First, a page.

By Lori LeBlanc, LMOGA Offshore Committee Director for BIC Magazine
Areas that were once off-limits for offshore oil and gas production could become significant contributors to American energy dominance if key provisions of a draft proposed offshore leasing program remain intact following the current public comment period.
On January 4, U.S. Department of Interior (DOI) Secretary Ryan Zinke released the draft of the National Outer Continental Shelf Oil and Gas Leasing Program (National OCS Program) for 2019-2024, which proposes to make over 90 percent of total OCS acreage available for future exploration and development and proposes the largest number of lease sales in U.S. history. By comparison, the current OCS program puts 94 percent of the OCS off limits to oil and gas development, forcing us to import what we otherwise could produce ourselves.
Here in the Gulf of Mexico, one of the most productive basins in the world, the Draft Proposed Program plans lease sales in the western, central and eastern Gulf, including areas in the central and eastern Gulf restricted since 1988 by a Congressional moratorium that will expire in 2022. Also proposed are lease sales off the Alaskan coast and along the Pacific and Atlantic coasts, which have been closed to leasing since the mid 1980’s as well.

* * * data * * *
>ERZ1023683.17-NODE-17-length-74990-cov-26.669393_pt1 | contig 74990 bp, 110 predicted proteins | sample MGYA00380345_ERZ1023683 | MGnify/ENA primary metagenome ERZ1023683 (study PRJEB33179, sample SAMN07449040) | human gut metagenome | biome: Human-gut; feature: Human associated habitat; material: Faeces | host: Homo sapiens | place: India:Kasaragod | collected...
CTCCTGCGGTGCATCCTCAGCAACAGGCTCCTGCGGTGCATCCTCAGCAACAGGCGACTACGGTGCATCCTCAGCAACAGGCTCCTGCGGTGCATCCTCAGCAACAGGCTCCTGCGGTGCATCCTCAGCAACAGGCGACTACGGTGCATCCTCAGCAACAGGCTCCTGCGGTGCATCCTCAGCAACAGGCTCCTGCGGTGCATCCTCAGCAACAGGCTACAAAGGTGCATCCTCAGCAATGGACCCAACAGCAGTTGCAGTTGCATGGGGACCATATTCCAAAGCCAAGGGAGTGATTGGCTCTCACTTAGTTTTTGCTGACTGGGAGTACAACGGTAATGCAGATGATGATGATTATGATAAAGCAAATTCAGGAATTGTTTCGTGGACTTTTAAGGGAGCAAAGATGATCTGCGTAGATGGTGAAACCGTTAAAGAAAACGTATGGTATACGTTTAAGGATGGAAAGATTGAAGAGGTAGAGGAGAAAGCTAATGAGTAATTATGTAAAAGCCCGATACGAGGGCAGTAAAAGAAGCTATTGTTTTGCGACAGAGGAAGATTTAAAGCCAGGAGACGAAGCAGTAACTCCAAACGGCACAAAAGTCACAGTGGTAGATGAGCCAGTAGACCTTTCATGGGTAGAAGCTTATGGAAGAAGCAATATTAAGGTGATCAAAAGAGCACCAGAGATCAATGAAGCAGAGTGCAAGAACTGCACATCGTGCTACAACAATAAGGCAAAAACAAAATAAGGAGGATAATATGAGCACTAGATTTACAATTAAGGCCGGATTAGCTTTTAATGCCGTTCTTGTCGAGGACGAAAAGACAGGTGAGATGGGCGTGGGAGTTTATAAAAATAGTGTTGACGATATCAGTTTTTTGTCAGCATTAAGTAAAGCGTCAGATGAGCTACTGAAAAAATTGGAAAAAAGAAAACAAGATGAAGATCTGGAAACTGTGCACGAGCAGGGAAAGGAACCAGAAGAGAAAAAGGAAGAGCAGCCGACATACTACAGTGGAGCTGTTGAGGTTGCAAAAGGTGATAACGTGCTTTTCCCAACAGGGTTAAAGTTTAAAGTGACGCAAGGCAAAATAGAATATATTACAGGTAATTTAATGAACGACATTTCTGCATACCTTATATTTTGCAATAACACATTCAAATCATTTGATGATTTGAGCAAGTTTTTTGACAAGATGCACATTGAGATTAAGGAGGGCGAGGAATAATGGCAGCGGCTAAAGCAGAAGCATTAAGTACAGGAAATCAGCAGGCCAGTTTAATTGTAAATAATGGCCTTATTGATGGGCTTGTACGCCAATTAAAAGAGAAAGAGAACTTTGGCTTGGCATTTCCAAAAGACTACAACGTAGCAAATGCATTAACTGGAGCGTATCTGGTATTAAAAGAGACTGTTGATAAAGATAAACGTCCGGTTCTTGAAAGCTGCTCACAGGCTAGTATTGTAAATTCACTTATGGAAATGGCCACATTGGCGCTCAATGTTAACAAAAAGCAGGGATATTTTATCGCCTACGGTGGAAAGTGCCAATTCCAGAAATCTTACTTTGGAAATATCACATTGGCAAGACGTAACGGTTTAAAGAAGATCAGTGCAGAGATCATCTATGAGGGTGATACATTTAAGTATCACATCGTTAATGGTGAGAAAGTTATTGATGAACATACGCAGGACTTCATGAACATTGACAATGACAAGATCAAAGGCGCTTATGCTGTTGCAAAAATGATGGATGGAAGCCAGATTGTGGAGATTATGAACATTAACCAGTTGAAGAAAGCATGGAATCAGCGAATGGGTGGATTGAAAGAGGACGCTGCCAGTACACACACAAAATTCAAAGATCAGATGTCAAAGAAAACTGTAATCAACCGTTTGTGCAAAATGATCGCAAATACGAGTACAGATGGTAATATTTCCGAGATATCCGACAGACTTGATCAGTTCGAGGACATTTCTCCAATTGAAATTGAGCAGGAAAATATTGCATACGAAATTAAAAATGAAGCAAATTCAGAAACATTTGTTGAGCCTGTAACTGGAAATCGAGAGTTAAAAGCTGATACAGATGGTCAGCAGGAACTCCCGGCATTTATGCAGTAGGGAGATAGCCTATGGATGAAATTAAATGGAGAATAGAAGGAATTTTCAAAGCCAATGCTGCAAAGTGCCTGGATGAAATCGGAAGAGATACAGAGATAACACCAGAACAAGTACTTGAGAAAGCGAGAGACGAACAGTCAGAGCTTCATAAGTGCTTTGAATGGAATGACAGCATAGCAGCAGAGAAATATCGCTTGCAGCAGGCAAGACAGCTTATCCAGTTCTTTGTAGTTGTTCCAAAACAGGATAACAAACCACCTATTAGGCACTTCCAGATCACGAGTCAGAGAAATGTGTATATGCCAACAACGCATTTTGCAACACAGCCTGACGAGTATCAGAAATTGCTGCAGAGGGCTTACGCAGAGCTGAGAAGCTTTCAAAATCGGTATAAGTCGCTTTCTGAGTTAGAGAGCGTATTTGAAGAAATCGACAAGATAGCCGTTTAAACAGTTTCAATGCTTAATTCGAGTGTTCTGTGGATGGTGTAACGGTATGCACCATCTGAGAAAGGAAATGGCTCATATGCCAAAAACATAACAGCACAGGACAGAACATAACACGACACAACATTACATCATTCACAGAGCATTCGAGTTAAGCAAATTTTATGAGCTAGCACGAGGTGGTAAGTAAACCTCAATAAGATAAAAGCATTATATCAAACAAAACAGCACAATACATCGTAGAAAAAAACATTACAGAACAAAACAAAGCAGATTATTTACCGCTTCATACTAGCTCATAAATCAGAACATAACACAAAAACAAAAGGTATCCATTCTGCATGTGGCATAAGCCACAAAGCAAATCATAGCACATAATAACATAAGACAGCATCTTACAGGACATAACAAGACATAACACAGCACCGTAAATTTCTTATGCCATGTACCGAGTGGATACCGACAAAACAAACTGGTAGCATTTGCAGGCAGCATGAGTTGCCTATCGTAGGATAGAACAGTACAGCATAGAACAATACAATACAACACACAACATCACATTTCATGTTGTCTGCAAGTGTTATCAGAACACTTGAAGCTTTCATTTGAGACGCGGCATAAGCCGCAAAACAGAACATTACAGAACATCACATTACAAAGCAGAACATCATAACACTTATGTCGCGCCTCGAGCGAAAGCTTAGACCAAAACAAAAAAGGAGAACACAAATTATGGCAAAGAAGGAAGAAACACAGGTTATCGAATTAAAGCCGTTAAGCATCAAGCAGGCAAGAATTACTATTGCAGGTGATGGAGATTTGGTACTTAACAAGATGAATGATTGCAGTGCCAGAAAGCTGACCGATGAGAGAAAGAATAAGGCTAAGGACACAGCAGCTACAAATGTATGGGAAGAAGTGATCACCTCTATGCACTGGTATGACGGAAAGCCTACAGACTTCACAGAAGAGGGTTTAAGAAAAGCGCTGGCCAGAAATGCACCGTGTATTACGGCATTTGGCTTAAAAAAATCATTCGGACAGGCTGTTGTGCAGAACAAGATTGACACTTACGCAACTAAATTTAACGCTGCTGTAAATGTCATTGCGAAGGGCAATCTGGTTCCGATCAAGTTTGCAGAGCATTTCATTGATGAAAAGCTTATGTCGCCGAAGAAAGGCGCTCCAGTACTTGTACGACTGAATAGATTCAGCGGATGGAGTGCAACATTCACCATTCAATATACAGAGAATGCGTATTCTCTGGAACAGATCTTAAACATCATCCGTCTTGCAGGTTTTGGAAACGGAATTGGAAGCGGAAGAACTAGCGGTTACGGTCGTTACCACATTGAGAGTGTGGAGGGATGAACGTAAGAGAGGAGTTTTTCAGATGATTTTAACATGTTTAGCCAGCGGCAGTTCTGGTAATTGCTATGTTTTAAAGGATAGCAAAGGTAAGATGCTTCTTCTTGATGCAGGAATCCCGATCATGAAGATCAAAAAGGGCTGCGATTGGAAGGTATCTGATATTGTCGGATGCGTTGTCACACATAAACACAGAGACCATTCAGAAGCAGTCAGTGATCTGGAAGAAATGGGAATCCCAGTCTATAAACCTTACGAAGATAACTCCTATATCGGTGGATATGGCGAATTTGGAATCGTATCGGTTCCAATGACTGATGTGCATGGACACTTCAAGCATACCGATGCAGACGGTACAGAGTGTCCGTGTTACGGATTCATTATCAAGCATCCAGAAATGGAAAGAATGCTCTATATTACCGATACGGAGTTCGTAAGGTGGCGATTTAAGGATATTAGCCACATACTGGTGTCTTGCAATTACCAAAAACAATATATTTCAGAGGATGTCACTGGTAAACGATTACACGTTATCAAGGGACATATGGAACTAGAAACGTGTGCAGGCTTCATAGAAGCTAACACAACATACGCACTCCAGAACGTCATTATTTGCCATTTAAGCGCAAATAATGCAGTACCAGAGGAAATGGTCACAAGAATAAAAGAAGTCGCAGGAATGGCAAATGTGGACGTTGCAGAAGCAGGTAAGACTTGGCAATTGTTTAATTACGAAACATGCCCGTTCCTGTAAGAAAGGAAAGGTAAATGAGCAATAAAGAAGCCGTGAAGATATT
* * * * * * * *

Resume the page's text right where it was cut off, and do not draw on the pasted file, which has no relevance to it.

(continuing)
At LMOGA, we are optimistic about the opportunity that the draft proposed program provides our country to become a world leader in energy production. We appreciate this administration and the Bureau of Ocean Energy Management for recognizing the full potential of increasing access in OCS areas like Alaska, Atlantic, Pacific, and especially in the Gulf of Mexico where there are vast amounts of unexplored natural resources.
By increasing OCS access, the U.S. will maximize its abundant OCS oil and gas resources in a responsible manner to produce more dependable energy, create thousands more good-paying jobs and providing immense economic stability for Americans everywhere. The Gulf of Mexico, for example, accounts for nearly one-fifth of our nation’s oil production and contributes over $5 to $8 billion dollars directly to the U.S. Treasury each year — making it the second largest revenue stream for the federal government. Imagine what the benefit would be to the federal treasury if this activity in the Gulf is expanded to offshore waters around all of our coasts.
The DOI is accepting public comment on this Draft Proposed Program until March 9, 2018, which will be followed by the release of the Proposed Program with public comment period, and then the Proposed Final Program with public comment period before the Final National OCS Program for 2019-2024 is approved, possibly at the end of this year. This robust vetting process is essential and, as we have read and heard over the past two months, the draft proposal has its champions and its detractors. In fact, as I write this article, the plan is already being altered by those opposing it.
In the end, the members of Louisiana Mid-Continent Oil and Gas Association (LMOGA) are hopeful that the Final 2019-2024 National OCS Program will unleash America’s oil and gas potential and move this nation to not only energy independence, but to energy dominance in the world economy.